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Enforcing a Residential Zoning Classification on Annexed Properties

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Reviewed Date: October 07, 2020

Original Author: 
Bingham, Pamela
Date of Material: 
Oct 10, 1997

Annexation--Laws and regulations
Zoning--Laws and regulations

Enforcing a Residential Zoning Classification on Annexed Properties

MTAS was asked about enforcing a residential zoning classification on two parcels of real property that were annexed some time ago by a city.

October 10, 1997

RE: Zoning Ordinances

In accordance with our telephone conversation of today, I am writing in response to your request for an opinion as to enforcing a residential zoning classification on two parcels of real property that were annexed some time ago by your city. It is my understanding that one of the parcels has been used by its owner to store junked cars and that the other is a vacant field at this time. It is also my understanding that the parcels were not regionally zoned as either commercial or residential by the county prior to being annexed.

In my opinion the city has the authority to require that the annexed property owners/developers comply with all ordinances of the city, including obtaining a business licence, complying with zoning requirements, etc.

The general rule in the case of annexation is that the ordinances of the annexing municipality extend to the newly annexed area immediately after the annexation becomes final. As stated in one treatise:

When territory is annexed to a municipal corporation it thereby becomes subject to all the laws and ordinances by which the municipality is governed unless there is some statutory provision to the contrary...or unless the application of such ordinances in a particular case would impair the obligation of a contract.... C.J.S. Municipal Corporations, Section 73. See also 41 ALR 2d 1463.

Additionally, in Tennessee, unless general statutes provide otherwise, even property that is zoned for a particular use under the county or regional zoning codes loses its zoning classification upon being annexed and the annexing municipality has the choice to either continue the old classification or rezone the property. The only exception to this rule is where the builder/developer has made a substantial economic investment in his property relying on previously issued permits or the pre-existing zoning classification by, for example, beginning construction. This is known as having a "vested interest."

In Tennessee, the possession of a valid business licences and building permit is a prerequisite in determining whether there is a "vested interest" in continuing the particular use or finishing a particular project. Chickering Ventures Inc. v. Metropolitan Government of Nashville and Davidson County, 14 TAM 4-16 (Tenn.Ct.App. 1988). Further, absent a statute providing otherwise, annexation into a city is an automatic revocation of county building permits and validly issued county building permits, without substantial expenditures by the property owner, do not confer any vested rights in the continued application of the county zoning ordinance. Schneider v. Lazarov, 390 S.W.2d 197 (Tenn. 1965).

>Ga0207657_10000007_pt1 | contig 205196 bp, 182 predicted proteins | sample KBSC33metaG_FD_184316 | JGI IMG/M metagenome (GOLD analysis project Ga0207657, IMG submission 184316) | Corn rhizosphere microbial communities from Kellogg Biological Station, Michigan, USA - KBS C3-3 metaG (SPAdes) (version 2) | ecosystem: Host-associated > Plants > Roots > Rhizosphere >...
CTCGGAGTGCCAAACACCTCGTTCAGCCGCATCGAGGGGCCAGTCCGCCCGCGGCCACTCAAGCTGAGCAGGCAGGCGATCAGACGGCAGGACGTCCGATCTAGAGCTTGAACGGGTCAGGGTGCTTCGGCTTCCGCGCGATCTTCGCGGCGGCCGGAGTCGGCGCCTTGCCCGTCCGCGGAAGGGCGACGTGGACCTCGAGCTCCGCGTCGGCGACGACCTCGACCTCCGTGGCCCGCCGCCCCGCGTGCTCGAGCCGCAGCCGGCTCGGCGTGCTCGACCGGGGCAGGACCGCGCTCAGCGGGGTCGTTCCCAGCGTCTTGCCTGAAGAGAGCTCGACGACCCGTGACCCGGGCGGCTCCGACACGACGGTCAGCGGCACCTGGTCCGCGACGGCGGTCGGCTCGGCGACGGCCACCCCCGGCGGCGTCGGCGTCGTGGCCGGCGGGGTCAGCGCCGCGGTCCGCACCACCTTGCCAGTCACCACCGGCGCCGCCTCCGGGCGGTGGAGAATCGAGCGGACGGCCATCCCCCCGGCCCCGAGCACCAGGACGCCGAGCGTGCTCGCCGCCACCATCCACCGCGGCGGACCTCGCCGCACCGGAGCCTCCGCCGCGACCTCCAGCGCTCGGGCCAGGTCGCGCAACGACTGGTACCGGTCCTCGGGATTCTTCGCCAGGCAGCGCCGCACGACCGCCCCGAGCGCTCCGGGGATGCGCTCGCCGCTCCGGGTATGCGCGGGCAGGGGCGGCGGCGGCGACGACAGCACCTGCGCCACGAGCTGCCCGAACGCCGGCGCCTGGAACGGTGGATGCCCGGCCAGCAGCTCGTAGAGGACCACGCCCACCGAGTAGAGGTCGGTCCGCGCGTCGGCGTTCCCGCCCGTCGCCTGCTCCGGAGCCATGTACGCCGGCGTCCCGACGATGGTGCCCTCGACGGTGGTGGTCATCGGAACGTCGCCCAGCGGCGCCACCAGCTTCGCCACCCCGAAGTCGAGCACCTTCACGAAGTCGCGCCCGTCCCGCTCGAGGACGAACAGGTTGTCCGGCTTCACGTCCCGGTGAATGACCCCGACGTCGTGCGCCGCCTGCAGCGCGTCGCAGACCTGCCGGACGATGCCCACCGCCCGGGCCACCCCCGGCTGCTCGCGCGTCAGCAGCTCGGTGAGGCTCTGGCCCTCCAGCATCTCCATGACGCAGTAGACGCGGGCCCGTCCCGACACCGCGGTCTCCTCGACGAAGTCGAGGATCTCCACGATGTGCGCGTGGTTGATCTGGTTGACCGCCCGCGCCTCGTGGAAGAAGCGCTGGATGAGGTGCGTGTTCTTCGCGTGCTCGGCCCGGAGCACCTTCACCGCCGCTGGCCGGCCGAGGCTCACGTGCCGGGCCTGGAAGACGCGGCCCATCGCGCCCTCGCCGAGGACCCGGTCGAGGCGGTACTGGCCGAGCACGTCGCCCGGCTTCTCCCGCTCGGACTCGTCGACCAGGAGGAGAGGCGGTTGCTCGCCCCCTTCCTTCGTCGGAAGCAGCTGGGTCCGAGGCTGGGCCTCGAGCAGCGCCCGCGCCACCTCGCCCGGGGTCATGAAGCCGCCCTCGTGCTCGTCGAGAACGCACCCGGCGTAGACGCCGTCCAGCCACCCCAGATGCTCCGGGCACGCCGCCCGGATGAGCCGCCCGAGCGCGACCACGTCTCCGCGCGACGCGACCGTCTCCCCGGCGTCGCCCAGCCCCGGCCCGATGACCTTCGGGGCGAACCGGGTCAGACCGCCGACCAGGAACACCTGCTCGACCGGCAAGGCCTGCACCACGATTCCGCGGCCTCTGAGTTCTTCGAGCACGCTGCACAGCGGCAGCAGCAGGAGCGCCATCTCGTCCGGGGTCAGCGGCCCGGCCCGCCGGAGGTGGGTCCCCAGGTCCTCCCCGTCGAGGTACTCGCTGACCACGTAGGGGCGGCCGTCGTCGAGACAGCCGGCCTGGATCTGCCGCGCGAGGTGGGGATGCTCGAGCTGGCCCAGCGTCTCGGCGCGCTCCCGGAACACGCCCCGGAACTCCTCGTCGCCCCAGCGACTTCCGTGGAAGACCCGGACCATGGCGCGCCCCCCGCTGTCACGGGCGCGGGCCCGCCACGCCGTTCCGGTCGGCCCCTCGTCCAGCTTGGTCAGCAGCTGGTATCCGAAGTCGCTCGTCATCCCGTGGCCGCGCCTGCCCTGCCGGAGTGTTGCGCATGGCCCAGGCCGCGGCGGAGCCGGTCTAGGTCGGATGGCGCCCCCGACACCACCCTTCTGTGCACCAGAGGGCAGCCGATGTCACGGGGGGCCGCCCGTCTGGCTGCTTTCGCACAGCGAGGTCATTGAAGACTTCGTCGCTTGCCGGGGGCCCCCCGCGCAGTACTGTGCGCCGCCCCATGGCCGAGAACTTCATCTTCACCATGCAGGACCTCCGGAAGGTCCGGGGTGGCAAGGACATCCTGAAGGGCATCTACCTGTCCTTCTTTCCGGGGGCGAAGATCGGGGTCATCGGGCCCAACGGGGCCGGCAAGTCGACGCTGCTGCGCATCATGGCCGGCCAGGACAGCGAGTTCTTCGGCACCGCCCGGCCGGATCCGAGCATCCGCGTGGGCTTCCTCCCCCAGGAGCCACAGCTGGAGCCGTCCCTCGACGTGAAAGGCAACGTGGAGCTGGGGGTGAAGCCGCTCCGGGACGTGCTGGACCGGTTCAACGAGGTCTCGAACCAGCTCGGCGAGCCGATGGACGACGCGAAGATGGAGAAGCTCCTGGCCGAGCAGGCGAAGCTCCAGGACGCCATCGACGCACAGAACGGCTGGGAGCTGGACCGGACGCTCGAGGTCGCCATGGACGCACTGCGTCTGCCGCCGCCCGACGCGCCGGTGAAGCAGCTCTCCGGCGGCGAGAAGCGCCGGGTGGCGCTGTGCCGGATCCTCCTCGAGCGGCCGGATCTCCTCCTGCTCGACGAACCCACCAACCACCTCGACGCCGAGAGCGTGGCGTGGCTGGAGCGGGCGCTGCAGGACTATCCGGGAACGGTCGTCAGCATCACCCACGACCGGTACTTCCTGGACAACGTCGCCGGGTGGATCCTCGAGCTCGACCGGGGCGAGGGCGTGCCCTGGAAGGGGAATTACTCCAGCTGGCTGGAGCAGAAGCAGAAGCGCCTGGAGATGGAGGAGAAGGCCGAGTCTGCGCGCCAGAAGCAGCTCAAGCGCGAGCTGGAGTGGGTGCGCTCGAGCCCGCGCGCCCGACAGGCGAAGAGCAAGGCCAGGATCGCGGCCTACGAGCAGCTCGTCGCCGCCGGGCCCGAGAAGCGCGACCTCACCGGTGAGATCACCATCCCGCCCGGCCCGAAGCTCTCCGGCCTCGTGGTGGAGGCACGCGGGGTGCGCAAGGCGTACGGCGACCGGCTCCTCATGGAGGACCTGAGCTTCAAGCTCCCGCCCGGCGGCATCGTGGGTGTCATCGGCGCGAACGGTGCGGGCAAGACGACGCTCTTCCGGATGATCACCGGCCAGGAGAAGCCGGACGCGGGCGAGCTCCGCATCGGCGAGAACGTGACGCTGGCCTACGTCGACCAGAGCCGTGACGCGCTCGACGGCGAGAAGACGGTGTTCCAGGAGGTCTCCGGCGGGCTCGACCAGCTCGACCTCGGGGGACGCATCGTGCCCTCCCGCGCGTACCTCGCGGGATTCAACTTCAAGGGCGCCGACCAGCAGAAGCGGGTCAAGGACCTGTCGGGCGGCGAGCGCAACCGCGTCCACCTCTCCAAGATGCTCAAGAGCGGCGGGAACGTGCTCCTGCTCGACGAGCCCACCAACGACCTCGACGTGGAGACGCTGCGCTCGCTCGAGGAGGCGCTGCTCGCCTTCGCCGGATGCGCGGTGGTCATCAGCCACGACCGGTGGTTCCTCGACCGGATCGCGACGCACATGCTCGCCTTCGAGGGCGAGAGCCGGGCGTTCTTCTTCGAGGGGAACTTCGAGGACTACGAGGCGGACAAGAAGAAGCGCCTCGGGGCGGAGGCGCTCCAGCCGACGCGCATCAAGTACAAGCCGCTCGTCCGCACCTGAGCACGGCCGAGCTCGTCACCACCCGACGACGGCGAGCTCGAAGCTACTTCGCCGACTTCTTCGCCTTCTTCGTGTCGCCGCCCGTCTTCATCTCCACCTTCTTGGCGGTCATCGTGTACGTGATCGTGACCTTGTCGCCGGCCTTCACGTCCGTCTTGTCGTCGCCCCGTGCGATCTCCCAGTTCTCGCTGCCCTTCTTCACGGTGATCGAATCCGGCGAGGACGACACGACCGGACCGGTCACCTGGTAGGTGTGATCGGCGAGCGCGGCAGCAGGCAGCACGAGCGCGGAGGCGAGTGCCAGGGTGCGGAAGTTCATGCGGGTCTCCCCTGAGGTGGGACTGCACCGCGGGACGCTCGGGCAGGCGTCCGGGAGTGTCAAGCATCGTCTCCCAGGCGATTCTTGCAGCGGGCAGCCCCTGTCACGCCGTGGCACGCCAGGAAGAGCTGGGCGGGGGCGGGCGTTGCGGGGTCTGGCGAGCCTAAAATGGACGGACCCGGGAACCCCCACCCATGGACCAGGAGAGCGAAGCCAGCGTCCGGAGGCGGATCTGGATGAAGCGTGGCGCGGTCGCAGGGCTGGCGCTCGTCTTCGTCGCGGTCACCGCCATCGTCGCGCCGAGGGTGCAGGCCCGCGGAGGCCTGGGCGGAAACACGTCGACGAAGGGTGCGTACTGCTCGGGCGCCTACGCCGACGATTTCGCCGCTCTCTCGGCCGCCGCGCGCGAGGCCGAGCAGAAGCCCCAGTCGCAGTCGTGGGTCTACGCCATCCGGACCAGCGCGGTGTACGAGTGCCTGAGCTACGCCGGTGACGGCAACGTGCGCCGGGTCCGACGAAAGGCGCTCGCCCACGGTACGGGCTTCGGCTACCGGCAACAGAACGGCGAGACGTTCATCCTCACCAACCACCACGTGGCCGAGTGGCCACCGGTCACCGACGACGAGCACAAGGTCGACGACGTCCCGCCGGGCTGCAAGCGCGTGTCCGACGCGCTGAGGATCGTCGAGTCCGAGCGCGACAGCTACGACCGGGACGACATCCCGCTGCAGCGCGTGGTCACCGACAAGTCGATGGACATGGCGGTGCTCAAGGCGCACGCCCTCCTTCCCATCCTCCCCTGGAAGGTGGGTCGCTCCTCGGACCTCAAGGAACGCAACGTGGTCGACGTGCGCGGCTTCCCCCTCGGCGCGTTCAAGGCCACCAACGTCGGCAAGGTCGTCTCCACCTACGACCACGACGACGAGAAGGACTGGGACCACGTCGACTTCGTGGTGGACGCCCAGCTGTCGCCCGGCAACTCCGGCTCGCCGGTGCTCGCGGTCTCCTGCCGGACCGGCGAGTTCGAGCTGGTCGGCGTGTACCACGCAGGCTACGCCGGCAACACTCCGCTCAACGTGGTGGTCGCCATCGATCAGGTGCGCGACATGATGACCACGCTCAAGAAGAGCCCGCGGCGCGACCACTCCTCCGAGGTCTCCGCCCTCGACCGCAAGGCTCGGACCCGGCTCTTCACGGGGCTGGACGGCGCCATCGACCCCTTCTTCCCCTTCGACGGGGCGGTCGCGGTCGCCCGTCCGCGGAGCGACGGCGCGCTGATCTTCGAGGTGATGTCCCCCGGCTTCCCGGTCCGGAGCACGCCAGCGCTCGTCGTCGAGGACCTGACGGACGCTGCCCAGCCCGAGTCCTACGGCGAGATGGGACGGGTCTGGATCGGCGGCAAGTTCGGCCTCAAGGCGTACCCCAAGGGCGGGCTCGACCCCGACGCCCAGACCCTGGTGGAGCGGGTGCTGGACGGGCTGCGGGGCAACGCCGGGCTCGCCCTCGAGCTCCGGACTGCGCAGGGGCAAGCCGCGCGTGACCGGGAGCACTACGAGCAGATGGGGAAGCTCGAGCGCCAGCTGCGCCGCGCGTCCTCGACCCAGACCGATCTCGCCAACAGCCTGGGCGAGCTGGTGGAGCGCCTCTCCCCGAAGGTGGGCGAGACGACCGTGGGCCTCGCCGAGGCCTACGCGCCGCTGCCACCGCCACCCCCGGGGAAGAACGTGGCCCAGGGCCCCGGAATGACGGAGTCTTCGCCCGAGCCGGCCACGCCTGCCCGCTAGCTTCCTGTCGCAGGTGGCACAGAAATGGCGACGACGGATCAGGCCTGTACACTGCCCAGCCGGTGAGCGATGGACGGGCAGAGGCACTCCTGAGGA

What constitutes a "substantial expenditure" also differs jurisdiction to jurisdiction. In Howe Realty Co. v. City of Nashville, 141 S. W.2d 904, 906 (Tenn. 1940), the Tennessee Supreme Court reviewed the case law on the subject of "vested rights" and concluded that "the degree to which actual construction may have progressed... appears to play a very important part in the attitude of the courts....There is no Tennessee case that has directly ruled whether more than a foundation must be laid but, most jurisdictions require that walls or a single story be constructed before a right to continue building vests." The courts require "substantial construction or substantial liabilities be incurred" before rights vest. Howe Realty Co. v. City of Nashville, 141 S. W.2d 904, 906 (Tenn. 1940) citing 82 Am Jur. 2d Zoning and Planning § 240.

When the property owner has a "vested interest" in the pre-existing permit or zoning classification, the courts generally do not allow the municipality to apply zoning regulations to prohibit the proposed use, allow the municipality to revoke a valid pre-existing permit or to impose new zoning or building code regulations that would have the affect of depriving the landowner/developer of his investment-backed expectations.

However, in this situation the property owner was not the holder of a valid business license and been storing his automobiles on a lot that was never zoned commercial. You have also said that this property owner has done no building on either parcel. In this regard, you are not attempting to impose requirements that would in any way deny this property owner of any "vested interest," even if the owner were to argue one did exist.

Tennessee Code Annotated, Section 6-54-501 gives municipalities the authority to adopt standard codes. The City, by this state enabling legislation, has adopted building and other health and safety codes and a zoning ordinance. A property owner that fails to comply with a zoning ordinance, as required by the municipal code, is violating the municipal ordinance and this statute and can be enjoined from doing so. Again, only when there is a vested interest or property right to continue in violation of the municipal code, or some other statutory exception will the municipality be estopped from enforcing its ordinances. It does not appear that this property owner has made the substantial investment necessary to have the right to continue using the real property, zoned residential, in a commercial manner.

Very truly yours,

Pamela M.M. Bingham
Legal Consultant

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